Designing Silverlight Business Applications: Best Practices for Using Silverlight Effectively in the Enterprise Book Review
|If I could change one decision Microsoft has made, it would be the one they made to drop Silverlight. Silverlight is the prefect line of business application platform for the enterprise, and this book shows us how to take full advantage of it.|
Although the author does an excellent job of building a case for using Silverlight over HTML5 in many scenarios, the key ingredient missing that would allow me to build Silverlight applications for my customers is support from Microsoft.
Why read this book then? Because XAML is here to stay and I don't want to skip a release. I want to stay completely current even if there is no chance of building Silverlight applications with my current customers. Microsoft not saying it is dead, is not enough for them. They need to hear it will be supported before they use it again. Since that isn't happening anytime soon, neither will a Silverlight project.
All that said, this book was a pure pleasure to read and shows us why Silverlight is absolutely, hands down, the best technology available today for enterprise LOB applications.
This book doesn't contain any fluff. After the awesome introduction there is a Getting Started chapter. I planned on skimming this but as I started skimming I found myself repeatedly pulled into the topics. I ended up reading the entire thing.
The complete list of chapters is Silverlight, Getting Started, Extensible Application Markup Language (Xaml), Advanced Xaml, The Visual State Manager, Data-Binding, Model-View-ViewModel (MVVM), The Managed Extensibility Framework (MEF), Testing, Navigation, The Service Layer, Persistence and State Management, Out of Browser Applications, Line of Business Features, and Debugging and Performance Optimization.
One of the things I really like about this book is the down to earth attitude the author has. A perfect example is his chapter on MVVM. Most books I have read take the approach of over complicating MVVM. In this book the author simplifies and does a great job of explaining the pattern.
One thing I didn't like was that some of the sample code didn't run right off the bat, and some I just gave up on. Chapter 10 Manual Navigation was an interesting chapter, but the way the application with the sample code was put together the application didn't load and could not be easily debugged. Some of the other samples included dlls from the feature pack 2 which requires Visual Studio Premium or Ultimate, so not everyone will be able to run them. A lot of them also require IIS Express. Most of the samples worked and they would all probably work if you want to take the time to get them working. I didn't get any of the To-Do samples to work which made up 12 of the 40 samples. Spent way too much time trying to.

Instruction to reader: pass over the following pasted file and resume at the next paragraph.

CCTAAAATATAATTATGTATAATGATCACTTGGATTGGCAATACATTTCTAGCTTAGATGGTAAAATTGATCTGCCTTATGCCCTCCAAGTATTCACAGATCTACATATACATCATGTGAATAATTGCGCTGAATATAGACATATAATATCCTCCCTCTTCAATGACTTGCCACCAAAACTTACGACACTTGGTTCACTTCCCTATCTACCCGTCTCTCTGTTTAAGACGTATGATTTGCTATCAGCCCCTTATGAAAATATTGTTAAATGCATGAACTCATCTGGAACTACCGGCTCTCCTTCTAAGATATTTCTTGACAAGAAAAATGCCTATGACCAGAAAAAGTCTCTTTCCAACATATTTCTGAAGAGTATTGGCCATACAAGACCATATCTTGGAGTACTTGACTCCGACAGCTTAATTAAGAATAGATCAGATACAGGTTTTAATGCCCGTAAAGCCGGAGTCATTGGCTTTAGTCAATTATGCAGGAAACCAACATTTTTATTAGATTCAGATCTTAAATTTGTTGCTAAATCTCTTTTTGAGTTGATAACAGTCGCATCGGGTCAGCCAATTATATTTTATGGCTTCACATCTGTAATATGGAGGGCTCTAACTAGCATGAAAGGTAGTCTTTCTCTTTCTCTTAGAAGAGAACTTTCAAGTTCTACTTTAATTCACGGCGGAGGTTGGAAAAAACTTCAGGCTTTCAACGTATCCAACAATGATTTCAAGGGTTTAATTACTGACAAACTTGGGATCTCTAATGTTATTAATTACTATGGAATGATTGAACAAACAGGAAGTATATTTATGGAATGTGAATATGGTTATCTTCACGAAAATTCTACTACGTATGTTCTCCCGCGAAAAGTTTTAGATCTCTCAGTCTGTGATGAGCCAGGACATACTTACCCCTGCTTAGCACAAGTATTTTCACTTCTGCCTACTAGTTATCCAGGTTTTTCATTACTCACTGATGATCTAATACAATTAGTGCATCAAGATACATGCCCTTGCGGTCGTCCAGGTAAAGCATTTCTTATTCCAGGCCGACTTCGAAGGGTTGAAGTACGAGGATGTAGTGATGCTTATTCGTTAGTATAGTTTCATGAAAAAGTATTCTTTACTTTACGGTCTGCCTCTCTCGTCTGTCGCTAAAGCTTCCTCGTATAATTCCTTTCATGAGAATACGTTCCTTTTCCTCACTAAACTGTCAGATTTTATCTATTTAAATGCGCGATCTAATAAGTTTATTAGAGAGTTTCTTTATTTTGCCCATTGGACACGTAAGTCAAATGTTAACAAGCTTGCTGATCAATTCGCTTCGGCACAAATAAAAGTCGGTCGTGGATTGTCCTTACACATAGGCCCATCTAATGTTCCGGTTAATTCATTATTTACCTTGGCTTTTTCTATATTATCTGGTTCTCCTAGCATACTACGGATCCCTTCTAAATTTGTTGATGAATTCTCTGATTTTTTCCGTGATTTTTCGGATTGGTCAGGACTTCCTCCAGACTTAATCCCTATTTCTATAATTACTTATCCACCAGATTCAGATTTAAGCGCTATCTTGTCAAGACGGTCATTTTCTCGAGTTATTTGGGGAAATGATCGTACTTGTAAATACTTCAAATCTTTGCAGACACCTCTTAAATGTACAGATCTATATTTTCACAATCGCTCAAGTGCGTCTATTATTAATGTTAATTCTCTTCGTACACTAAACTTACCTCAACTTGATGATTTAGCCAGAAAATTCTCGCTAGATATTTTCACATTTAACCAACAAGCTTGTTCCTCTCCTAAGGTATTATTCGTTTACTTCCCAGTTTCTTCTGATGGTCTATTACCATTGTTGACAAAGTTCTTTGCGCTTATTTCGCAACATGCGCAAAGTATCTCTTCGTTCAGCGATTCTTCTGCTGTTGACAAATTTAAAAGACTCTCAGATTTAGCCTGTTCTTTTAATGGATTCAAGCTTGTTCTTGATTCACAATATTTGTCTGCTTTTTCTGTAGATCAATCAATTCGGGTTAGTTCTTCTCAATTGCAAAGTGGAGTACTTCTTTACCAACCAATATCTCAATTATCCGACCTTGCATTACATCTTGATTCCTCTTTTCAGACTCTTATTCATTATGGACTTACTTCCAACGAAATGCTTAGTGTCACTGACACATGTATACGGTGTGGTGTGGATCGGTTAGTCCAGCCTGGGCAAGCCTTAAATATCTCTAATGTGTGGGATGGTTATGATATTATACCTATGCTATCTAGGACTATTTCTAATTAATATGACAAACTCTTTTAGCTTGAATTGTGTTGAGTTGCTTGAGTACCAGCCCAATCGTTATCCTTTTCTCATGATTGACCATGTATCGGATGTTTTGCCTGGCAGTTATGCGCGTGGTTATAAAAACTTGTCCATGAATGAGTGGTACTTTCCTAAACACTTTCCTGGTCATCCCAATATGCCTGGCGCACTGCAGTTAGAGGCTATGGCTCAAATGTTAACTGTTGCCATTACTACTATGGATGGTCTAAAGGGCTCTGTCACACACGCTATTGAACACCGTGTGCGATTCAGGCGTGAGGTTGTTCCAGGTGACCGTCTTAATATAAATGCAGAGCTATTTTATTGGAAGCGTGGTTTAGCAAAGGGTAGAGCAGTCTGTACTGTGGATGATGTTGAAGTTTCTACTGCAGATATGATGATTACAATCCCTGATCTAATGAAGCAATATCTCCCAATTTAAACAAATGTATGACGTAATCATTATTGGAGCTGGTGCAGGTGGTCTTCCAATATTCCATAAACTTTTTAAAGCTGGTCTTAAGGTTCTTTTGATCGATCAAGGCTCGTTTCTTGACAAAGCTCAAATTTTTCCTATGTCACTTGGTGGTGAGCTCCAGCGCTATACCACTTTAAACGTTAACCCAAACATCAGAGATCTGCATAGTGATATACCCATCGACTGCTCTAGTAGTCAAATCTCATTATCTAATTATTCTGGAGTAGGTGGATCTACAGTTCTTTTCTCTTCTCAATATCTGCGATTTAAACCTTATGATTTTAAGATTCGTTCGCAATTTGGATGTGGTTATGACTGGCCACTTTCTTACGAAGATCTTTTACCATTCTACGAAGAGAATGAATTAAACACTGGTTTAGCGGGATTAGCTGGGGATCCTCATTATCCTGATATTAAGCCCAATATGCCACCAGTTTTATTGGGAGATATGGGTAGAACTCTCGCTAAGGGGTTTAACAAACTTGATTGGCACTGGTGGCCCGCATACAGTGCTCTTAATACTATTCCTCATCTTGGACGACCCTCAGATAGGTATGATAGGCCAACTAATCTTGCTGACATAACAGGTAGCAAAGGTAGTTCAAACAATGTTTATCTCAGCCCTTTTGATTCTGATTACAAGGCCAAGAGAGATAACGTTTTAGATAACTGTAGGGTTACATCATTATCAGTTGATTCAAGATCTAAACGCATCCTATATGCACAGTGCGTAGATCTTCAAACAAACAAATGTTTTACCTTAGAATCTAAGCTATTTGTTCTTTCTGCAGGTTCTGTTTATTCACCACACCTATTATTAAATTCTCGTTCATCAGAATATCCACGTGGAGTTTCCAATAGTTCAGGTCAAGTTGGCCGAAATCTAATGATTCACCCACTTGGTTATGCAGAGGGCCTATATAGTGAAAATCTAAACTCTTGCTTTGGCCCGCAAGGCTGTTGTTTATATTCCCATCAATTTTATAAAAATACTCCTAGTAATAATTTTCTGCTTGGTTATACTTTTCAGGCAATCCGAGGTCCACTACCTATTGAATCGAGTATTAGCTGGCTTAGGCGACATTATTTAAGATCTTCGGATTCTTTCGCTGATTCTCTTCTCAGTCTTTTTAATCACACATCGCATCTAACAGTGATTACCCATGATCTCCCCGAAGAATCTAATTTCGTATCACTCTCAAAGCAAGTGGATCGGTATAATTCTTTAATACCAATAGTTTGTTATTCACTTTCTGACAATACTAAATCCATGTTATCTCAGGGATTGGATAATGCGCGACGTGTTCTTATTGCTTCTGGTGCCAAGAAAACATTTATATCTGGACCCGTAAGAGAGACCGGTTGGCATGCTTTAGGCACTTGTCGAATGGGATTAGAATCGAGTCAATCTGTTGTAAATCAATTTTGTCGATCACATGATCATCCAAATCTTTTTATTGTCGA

One chapter that began with cracking me up was Line of Business Features. The author starts off with a description of a miserable picture of what the word "enterprise" paints in the eyes of the development community. He then paints a much better picture of what an enterprise line of business development environment can look like throughout the rest of the chapter. I have seen plenty of both and the picture the author paints of how it could be is absolutely achievable. Although, most enterprises I have seen don't come close to achieving it.
So my advice? Read this book. The author does a great job of showing us what we should be doing today with LOB application architecture and development. He also brings us up to speed on the latest inner workings of XAML based development. The asynchronous model will be there in Windows 8 XAML development, so learning how to use it and other features now will help you later. The author does a great job of walk us through a the most power features Silverlight has to offer and puts them into a line of business application context.
Designing Silverlight Business Applications: Best Practices for Using Silverlight Effectively in the Enterprise